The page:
In Kenya, MLND was first reported in September 2011, at lower elevations (1900 masl) in the Longisa Division of Bomet County, Southern Rift Valley of Kenya. Later the disease was noted in Bomet Central Division, spreading into the neighbouring Chepalungu and Narok South and North Districts and Naivasha. By April 2012, the disease was reported in altitudes up to 2100 MaSL and in various parts of the country. Currently the disease has been reported in all provinces in Kenya except North Eastern. Latest reports indicate the disease has been noted in Tanzania, Uganda, Rwanda and South Sudan.
A serious new disease of maize appeared in the farmers’ fields in eastern Africa in 2011. Called maize lethal necrosis (MLN; or corn lethal necrosis, CLN), it can devastate maize crops. The disease is difficult to control for two reasons:
National and global research and extension organizations, laboratories, and seed companies are working together to control the spread of the disease and to develop and deploy disease-resistant maize varieties for the farmers as soon as possible.
Signs And Precautions
MLN threatens to devastate maize production in the North Rift, Kenya’s grain basket, after farmers reported an unusual yellowing of their maize plants.
The disease, which is caused by a combination of Sugarcane Mosaic Virus and Maize Chlorotic Mottle Virus, makes the maize plant to wither and wilt before maturity. Plants appear weak, start shrinking with leaves turning yellowish and eventually they fall off and dry.
Maize Lethal Necrosis disease is spread through the air and farmers are advised to take these three immediate measures to contain further spread of the disease.
How to identify the maize disease
Sept 2011, First reports in the lower parts of Longisa division of Bomet District.
February 2012, noted in Bomet Central division, spread to neighboring Chepalungu District, Narok North & South Districts, Naivasha
April 2012, Disease spread into Sotik,, Koinon, Transmara, Rumuruti, Kisii, Bureti, Kericho, Mathira East, Imenti South and Embu.
Field observations revealed that the disease is affecting all maize varieties grown in these regions,
Reported yield loss in affected fields ranged from 30-100%
he focus on the disease management is surveillance and research with an aim of mitigation and establishing a lasting solution on the disease. Measures in place include:
A coordinated intervention by relevant agencies including NPPO (KEPHIS), Ministry of Agriculture, Pest Products Control Board (PCPB), and Research organizations, namely Kenya Agricultural Institute (KARI), International Maize and Wheat Improvement Center (CIMMYT), and International Center for Insect Ecology and Physiology (ICIPE), Institute of Tropical Agriculture (IITA), among others is already in place to address the MLND problem. Already research is ongoing to identify and release resistant/tolerant varieties. Research coordinated by KARI and CIMMYT in two sites Naivasha and Bomet has screened over 200 accessions/varieties at different sites including Bomet and Naivasha. Already promising varieties have been identified and are undergoing bulking before commercialization. These include WEI 101, also known as Tumaini 1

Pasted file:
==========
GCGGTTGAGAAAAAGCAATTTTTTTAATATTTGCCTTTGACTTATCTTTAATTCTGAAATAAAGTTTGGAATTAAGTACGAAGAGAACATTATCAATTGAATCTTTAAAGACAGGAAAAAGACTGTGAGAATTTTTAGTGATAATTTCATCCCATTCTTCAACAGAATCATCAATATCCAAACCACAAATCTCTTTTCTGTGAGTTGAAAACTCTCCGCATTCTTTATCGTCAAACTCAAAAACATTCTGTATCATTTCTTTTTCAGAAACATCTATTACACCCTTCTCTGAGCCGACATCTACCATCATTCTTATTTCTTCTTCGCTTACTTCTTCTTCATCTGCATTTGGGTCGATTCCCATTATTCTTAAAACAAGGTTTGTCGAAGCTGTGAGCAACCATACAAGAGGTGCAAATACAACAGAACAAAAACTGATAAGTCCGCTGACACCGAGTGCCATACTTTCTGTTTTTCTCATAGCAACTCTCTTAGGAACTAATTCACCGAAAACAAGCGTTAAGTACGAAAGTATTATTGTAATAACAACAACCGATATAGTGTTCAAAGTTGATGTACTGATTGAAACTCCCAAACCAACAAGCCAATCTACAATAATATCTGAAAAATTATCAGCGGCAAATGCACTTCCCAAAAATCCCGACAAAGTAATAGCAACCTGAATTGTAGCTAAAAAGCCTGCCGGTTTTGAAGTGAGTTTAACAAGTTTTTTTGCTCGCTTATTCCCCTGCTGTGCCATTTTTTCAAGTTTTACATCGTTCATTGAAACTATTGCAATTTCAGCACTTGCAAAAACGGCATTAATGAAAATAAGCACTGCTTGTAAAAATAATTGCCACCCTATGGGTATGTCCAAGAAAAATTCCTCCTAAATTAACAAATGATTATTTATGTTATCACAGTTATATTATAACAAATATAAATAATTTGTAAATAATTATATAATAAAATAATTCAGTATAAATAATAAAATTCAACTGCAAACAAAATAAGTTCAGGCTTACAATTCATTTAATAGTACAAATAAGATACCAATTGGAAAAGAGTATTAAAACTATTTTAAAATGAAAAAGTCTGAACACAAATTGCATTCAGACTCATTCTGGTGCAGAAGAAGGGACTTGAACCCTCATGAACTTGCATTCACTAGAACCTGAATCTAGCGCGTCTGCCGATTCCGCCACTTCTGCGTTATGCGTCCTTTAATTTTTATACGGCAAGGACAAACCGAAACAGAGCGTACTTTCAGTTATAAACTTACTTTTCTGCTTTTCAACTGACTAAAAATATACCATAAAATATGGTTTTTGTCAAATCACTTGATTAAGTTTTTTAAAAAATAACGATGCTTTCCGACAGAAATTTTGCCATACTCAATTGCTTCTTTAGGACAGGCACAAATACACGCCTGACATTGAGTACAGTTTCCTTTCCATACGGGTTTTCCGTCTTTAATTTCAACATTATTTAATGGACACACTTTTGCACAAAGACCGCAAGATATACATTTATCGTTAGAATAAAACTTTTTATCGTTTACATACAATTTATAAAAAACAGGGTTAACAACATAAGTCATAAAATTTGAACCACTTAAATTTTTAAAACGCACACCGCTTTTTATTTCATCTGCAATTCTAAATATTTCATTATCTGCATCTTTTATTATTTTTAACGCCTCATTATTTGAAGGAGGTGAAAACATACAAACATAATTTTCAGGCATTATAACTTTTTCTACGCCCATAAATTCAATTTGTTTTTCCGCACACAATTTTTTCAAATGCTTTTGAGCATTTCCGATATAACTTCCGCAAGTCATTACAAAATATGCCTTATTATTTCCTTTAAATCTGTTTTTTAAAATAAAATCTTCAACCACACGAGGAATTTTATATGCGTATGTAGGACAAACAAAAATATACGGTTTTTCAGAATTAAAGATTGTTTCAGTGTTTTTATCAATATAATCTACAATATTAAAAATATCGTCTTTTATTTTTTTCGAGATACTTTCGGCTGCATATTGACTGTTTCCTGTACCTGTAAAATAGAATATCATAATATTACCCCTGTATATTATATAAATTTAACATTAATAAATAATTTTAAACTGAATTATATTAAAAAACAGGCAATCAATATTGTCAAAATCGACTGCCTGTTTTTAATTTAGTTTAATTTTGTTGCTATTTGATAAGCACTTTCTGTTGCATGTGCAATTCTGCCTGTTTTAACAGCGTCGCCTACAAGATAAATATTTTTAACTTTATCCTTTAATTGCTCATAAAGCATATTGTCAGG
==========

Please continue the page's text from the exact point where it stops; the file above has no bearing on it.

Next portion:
Maize lethal necrosis disease (MLND) is a serious threat to maize production where it occurs. For instance, in Kansas, crop losses due to MLND have been estimated to be 50-90% (Niblett and Claflin, 1978; Uyemoto et al., 1980) depending on the variety of maize and the year. In Peru, losses in floury and sweet maize varieties due to Maize chlorotic mottle virus have been reported to average between 10 and 15%. In Kenya, in areas where MLND was very serious, farmers experienced extensive or complete crop loss (Wangai et al., 2012). The infected plants are frequently barren; the ears formed are small, deformed and set little or no seeds, drastically reducing the yield. The areas affected constitute major maize production acreage and given the recorded loss of up to 100%, it has become an important food security issue in Kenya.
The impact of the disease can been felt in the whole maize value chain. To help control MLND, the maize seeds are dressed with an insecticide in addition to a fungicide seed dressing.